A-Bike Electric is claimed to be smaller and lighter than any other e-bikeView gallery - 6 images
According to its manufacturers, the A-Bike is the world's smallest, lightest folding bicycle. It's certainly also one of the strangest-looking. Now, a group of UK-based entrepreneurs are hoping to extend its claims to the world of e-bikes, with the A-Bike Electric.
The original A-Bike was designed by British inventor Sir Clive Sinclair, who also brought us the Sinclair ZX Spectrum home computer and the human/electric hybrid Sinclair C5 trike. More recently, his son Crispin set about designing "the world's safest bicycle," the Babel Bike.
The A-Bike Electric takes the same form as its human-powered namesake, but adds a removable 24-volt 5.8-Ah lithium battery and a brushless front hub motor. It has little in the way of controls, with a single power switch letting users switch between electric-assist and pure manual modes – there is no throttle mode.
When electric-assist is activated, riders can go up to 12.5 mph (20 km/h) for a maximum range of about 15 miles (25 km). The battery can be recharged via USB, and takes 2.5 hours to charge from empty.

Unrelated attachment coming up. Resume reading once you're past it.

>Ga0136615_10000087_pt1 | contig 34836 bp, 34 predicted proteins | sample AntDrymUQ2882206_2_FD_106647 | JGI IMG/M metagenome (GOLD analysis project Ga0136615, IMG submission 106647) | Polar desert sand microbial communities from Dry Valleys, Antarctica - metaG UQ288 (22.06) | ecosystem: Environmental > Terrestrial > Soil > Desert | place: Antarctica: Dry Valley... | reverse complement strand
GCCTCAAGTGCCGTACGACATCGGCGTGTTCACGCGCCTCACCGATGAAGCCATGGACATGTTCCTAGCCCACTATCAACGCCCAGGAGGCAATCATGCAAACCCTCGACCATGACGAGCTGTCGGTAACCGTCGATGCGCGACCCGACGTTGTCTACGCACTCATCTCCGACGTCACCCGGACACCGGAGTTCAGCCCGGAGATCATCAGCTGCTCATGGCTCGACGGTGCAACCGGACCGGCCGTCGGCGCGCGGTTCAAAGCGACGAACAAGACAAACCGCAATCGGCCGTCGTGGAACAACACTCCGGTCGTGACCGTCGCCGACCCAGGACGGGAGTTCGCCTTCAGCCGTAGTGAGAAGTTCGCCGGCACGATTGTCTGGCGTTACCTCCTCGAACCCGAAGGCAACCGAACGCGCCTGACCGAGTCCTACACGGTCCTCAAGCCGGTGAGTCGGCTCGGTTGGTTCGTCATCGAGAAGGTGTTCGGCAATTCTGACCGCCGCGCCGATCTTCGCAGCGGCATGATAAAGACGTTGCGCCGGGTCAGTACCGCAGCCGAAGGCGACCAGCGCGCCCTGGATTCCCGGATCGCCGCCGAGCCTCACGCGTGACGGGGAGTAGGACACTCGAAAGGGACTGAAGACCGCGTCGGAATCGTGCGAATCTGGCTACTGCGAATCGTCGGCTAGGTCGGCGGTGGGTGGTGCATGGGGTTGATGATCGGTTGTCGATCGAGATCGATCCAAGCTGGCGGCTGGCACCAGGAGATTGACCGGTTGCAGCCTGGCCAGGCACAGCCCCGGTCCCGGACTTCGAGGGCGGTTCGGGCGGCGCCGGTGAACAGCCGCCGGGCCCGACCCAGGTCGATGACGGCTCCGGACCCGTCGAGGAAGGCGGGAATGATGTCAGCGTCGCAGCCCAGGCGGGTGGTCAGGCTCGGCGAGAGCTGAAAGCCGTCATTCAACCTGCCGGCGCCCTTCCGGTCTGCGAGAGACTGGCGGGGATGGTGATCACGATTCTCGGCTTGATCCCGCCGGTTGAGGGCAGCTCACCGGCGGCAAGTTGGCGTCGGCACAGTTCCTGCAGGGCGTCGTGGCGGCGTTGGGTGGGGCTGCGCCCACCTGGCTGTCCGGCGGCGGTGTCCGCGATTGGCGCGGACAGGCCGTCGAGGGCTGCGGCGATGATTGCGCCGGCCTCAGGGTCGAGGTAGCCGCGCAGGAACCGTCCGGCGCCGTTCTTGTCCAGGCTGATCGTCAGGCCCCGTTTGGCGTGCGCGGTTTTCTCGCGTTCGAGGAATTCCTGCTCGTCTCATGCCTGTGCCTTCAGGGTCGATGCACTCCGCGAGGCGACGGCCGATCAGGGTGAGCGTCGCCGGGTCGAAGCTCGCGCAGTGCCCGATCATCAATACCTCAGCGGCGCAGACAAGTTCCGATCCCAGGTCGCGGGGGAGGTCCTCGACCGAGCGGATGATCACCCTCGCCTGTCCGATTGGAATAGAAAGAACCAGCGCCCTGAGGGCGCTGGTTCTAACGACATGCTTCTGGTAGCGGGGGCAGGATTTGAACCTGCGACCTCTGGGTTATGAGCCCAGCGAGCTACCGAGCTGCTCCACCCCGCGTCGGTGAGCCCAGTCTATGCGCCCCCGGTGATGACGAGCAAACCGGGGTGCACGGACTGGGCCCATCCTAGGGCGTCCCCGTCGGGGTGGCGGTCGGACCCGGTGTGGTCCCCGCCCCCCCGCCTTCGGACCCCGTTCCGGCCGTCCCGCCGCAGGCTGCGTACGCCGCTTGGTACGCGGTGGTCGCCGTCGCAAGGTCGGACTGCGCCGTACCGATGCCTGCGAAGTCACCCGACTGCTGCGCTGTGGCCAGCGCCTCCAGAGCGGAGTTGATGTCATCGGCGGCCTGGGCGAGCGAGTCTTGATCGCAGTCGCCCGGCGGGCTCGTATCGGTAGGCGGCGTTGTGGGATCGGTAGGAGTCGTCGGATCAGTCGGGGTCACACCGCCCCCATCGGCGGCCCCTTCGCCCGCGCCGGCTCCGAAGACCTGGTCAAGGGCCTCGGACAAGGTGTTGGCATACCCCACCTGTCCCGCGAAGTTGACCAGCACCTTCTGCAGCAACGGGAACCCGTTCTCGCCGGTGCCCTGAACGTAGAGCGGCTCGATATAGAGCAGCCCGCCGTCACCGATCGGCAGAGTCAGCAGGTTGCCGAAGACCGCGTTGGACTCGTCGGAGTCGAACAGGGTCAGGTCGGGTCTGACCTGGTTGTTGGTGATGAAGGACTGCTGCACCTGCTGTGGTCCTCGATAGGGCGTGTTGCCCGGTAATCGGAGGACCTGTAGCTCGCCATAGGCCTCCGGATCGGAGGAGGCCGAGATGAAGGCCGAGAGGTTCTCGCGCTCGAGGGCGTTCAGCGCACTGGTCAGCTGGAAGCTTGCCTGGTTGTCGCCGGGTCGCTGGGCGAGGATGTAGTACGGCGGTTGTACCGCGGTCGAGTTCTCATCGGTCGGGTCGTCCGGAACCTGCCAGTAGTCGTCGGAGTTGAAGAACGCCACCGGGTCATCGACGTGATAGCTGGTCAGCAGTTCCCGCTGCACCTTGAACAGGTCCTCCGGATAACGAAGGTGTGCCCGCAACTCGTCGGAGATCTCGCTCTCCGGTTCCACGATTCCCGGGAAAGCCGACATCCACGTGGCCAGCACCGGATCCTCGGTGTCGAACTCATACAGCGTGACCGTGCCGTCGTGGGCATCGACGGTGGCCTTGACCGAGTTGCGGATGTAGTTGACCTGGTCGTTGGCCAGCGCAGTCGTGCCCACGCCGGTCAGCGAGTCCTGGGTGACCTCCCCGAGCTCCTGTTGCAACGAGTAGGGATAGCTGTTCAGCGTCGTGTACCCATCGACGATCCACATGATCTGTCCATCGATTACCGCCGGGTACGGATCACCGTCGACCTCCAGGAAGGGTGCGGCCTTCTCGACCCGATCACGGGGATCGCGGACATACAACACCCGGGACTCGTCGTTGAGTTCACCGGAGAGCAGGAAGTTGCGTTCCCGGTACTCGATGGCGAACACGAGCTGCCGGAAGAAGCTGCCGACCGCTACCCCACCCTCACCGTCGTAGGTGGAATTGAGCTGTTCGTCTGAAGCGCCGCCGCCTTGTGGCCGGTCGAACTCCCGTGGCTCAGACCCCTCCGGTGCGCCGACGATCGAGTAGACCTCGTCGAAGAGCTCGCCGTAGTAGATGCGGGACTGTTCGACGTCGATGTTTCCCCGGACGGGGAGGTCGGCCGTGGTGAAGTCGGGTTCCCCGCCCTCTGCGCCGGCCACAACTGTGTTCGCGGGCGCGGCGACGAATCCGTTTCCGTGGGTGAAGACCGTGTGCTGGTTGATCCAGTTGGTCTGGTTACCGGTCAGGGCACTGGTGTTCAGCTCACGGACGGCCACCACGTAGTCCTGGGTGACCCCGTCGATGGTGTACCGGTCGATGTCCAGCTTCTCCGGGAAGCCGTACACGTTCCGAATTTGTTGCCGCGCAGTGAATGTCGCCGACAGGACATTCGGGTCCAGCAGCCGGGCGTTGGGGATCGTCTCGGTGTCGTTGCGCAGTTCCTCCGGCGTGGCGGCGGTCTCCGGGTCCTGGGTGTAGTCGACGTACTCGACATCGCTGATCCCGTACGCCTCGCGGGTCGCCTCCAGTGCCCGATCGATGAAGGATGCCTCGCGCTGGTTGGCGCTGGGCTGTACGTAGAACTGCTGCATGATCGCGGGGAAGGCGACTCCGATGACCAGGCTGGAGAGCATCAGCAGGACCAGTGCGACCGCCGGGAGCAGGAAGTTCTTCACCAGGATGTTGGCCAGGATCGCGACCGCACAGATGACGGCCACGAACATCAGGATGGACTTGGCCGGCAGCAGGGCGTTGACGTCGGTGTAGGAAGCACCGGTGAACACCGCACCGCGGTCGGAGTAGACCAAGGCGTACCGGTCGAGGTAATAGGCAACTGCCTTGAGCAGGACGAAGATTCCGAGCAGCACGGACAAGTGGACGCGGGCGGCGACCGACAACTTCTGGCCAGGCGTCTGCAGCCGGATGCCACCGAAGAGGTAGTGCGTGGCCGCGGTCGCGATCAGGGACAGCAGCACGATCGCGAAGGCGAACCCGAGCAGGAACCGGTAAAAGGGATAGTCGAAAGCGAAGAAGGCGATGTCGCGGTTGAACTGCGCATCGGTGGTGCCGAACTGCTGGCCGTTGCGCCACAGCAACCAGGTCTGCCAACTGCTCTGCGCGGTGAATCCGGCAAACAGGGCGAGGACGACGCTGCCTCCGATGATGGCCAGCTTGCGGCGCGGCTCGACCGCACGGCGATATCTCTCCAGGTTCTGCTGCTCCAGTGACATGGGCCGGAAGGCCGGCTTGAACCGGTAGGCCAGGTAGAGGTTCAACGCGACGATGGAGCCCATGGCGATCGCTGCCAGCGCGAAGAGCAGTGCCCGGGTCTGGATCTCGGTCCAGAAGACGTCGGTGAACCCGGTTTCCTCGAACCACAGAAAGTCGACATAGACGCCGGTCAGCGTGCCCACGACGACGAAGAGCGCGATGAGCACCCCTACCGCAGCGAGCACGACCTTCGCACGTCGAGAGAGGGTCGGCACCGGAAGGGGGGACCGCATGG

Folding the bike down reportedly takes less than 10 seconds, and results in a package measuring 21 x 40 x 70 cm (8.3 x 15.7 x 27.6 inches) – in all likelihood, it could indeed indeed be the world's most compact e-bike. With a total weight of 26 lb (11.8 kg), it's also claimed to be the lightest. That's almost true, although the singlespeed version of the Maxwell EPO is said to tip the scales at just 25 lb (11.3 kg).
But ... what about those tiny wheels? Wouldn't they be swallowed by potholes? "Potholes are a problem, but you’d experience similar problems on a Brompton [compact folding bike] or even a full-sized bike too," A-Bike Electric Ltd's Richard Ling tells us. "With commuter traffic you’re likely to not be going at high speeds either, so have time to watch out for them. The smaller wheels help you get up to speed quicker, which is ideal for the stop and start city commuters."
Additionally, a two-chain reduction system allows riders to pedal at the same rate as they would on a regular bike – so they're not furiously pedaling at the same RPM as the wheels.
Its designers are currently raising production funds for the odd little e-bike, on Kickstarter. A pledge of £515 (about US$805) will currently get you one, when and if they're ready to roll. The estimated retail price is $1,089.
For an even smaller and lighter e-bike that never reached production, check out the Impossible electric bike.